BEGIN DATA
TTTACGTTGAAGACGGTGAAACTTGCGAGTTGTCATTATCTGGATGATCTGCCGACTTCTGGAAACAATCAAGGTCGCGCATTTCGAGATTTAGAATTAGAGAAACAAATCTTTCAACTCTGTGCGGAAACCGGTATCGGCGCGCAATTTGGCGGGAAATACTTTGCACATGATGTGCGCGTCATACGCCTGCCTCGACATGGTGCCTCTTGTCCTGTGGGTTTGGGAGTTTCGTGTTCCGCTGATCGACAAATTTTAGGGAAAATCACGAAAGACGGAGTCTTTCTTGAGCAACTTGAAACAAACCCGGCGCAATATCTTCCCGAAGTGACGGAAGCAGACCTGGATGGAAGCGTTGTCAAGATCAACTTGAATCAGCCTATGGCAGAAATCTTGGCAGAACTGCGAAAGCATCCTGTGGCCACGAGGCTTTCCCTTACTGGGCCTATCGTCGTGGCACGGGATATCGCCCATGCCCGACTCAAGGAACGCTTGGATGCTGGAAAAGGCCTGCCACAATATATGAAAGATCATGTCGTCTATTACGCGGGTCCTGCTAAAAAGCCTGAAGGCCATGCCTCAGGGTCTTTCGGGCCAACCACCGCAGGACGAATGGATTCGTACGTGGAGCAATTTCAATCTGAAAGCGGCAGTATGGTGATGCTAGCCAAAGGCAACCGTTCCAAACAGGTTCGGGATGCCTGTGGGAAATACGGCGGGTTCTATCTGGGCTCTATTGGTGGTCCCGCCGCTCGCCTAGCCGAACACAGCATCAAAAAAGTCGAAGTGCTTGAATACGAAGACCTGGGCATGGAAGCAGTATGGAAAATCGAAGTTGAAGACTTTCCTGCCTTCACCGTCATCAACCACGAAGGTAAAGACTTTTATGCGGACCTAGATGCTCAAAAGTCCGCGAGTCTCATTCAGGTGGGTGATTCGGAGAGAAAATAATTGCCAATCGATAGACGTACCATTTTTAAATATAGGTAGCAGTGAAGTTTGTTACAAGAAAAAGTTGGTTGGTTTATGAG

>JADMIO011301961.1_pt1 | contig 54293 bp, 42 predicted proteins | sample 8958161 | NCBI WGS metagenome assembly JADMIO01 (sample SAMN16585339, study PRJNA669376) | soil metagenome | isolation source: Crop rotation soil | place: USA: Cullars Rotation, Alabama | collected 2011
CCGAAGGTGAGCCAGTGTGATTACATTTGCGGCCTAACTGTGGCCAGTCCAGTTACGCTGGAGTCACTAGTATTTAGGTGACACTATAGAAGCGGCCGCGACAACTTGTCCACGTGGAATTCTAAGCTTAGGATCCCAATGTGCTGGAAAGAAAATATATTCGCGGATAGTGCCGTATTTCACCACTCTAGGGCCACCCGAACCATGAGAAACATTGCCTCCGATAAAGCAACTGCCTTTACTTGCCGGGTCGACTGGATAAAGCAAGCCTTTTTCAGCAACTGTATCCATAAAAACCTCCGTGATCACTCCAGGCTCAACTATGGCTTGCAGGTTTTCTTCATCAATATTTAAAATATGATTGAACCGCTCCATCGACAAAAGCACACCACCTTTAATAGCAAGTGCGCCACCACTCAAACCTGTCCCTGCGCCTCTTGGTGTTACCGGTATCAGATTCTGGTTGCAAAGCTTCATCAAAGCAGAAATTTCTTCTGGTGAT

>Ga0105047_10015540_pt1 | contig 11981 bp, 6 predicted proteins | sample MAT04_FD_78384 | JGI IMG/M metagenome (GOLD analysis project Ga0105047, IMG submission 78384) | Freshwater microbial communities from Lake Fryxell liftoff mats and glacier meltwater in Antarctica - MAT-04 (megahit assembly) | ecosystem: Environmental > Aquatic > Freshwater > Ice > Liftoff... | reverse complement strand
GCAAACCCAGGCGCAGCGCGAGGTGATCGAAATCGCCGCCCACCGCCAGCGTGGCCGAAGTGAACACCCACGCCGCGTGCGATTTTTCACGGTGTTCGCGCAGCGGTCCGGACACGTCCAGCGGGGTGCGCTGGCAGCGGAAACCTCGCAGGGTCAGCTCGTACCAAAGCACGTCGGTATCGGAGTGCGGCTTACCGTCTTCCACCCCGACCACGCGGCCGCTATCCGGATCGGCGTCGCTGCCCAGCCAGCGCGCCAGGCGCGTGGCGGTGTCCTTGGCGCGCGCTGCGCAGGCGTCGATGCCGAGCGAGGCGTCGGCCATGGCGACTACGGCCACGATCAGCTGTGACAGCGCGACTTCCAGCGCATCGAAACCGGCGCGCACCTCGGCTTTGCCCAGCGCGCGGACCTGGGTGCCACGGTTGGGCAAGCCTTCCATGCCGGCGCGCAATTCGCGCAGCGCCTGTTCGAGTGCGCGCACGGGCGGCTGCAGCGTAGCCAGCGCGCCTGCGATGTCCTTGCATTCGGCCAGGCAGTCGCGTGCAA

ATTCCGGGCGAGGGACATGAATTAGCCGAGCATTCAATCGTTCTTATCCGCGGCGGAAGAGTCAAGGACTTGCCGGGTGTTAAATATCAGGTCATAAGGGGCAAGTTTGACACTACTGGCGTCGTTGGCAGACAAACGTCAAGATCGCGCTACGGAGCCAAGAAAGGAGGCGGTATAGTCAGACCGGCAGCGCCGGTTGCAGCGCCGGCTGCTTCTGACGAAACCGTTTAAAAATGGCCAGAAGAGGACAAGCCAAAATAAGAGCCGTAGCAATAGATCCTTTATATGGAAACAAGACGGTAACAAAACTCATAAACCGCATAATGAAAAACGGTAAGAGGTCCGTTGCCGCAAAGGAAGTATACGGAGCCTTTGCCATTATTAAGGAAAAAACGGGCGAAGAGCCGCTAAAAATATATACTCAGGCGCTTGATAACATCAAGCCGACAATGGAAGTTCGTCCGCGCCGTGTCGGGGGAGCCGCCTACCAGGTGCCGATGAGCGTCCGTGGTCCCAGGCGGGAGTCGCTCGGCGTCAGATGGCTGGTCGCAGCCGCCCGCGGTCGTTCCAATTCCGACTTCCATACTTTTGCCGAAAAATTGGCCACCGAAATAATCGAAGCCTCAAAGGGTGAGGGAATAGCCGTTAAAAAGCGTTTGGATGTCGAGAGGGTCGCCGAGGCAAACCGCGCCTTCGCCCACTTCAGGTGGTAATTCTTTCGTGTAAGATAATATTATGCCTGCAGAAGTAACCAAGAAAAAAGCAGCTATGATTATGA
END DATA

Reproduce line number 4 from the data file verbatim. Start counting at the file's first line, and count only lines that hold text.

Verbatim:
>Ga0105047_10015540_pt1 | contig 11981 bp, 6 predicted proteins | sample MAT04_FD_78384 | JGI IMG/M metagenome (GOLD analysis project Ga0105047, IMG submission 78384) | Freshwater microbial communities from Lake Fryxell liftoff mats and glacier meltwater in Antarctica - MAT-04 (megahit assembly) | ecosystem: Environmental > Aquatic > Freshwater > Ice > Liftoff... | reverse complement strand